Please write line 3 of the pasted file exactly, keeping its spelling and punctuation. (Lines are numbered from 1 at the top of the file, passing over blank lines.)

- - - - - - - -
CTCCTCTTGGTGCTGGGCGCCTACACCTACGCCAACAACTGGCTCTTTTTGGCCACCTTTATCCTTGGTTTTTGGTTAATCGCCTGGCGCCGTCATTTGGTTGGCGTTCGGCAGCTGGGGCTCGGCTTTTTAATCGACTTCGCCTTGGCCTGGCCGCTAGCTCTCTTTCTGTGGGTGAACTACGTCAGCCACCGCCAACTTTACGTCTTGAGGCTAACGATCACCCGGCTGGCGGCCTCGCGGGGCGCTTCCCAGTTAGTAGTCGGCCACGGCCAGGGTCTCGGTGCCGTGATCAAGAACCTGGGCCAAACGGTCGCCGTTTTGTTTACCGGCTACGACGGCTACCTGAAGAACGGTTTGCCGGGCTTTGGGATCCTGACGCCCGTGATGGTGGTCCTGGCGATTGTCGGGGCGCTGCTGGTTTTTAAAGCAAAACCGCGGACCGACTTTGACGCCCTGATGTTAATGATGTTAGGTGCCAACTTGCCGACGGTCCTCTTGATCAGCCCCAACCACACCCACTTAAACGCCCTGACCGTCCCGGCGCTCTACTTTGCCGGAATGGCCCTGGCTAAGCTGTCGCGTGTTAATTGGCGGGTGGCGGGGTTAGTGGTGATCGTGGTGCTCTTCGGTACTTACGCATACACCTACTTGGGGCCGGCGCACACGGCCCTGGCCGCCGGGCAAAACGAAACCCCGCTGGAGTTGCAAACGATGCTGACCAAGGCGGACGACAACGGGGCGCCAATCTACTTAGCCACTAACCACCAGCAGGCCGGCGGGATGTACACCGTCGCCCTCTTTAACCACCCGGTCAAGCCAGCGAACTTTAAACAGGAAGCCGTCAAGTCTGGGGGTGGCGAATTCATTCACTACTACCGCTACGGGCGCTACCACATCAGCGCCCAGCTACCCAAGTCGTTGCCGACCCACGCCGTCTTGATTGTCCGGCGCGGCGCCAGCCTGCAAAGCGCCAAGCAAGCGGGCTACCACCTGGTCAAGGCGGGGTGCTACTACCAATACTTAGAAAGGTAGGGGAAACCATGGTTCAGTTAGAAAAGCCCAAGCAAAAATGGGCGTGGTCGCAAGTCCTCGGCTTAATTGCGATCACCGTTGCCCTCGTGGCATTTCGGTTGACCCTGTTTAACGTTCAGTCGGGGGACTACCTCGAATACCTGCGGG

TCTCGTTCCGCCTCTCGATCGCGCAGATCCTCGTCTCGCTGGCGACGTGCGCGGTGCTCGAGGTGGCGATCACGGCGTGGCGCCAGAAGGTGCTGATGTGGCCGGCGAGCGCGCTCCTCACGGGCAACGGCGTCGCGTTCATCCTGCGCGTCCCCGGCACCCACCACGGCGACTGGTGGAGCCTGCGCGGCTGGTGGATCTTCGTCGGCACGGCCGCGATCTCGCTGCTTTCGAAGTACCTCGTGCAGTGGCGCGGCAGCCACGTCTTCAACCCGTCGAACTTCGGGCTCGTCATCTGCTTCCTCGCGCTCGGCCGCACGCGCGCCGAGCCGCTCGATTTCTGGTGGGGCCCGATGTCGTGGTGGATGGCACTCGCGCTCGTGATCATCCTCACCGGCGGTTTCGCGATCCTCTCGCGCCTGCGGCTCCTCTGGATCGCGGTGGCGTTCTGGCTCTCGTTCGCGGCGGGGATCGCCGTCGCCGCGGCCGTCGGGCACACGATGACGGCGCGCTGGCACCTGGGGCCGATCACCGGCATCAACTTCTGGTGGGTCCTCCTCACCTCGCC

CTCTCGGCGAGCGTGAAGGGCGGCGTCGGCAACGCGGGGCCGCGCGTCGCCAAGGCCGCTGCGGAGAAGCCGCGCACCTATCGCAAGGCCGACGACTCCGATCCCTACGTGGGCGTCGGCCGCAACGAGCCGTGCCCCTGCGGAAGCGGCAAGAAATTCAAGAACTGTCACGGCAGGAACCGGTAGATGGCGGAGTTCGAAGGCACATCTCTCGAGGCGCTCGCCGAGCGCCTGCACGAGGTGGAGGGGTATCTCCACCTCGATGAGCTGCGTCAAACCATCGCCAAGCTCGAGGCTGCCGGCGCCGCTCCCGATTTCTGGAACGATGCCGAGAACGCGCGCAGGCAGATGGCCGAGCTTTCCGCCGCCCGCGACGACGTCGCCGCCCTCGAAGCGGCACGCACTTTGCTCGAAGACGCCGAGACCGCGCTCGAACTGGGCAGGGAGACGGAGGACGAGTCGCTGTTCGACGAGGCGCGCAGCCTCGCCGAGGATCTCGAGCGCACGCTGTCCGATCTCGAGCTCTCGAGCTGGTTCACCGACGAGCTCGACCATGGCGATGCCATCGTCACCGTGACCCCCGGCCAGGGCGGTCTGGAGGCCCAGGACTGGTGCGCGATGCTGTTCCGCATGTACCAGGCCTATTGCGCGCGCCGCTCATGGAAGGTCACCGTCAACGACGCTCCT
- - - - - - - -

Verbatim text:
CTCTCGGCGAGCGTGAAGGGCGGCGTCGGCAACGCGGGGCCGCGCGTCGCCAAGGCCGCTGCGGAGAAGCCGCGCACCTATCGCAAGGCCGACGACTCCGATCCCTACGTGGGCGTCGGCCGCAACGAGCCGTGCCCCTGCGGAAGCGGCAAGAAATTCAAGAACTGTCACGGCAGGAACCGGTAGATGGCGGAGTTCGAAGGCACATCTCTCGAGGCGCTCGCCGAGCGCCTGCACGAGGTGGAGGGGTATCTCCACCTCGATGAGCTGCGTCAAACCATCGCCAAGCTCGAGGCTGCCGGCGCCGCTCCCGATTTCTGGAACGATGCCGAGAACGCGCGCAGGCAGATGGCCGAGCTTTCCGCCGCCCGCGACGACGTCGCCGCCCTCGAAGCGGCACGCACTTTGCTCGAAGACGCCGAGACCGCGCTCGAACTGGGCAGGGAGACGGAGGACGAGTCGCTGTTCGACGAGGCGCGCAGCCTCGCCGAGGATCTCGAGCGCACGCTGTCCGATCTCGAGCTCTCGAGCTGGTTCACCGACGAGCTCGACCATGGCGATGCCATCGTCACCGTGACCCCCGGCCAGGGCGGTCTGGAGGCCCAGGACTGGTGCGCGATGCTGTTCCGCATGTACCAGGCCTATTGCGCGCGCCGCTCATGGAAGGTCACCGTCAACGACGCTCCT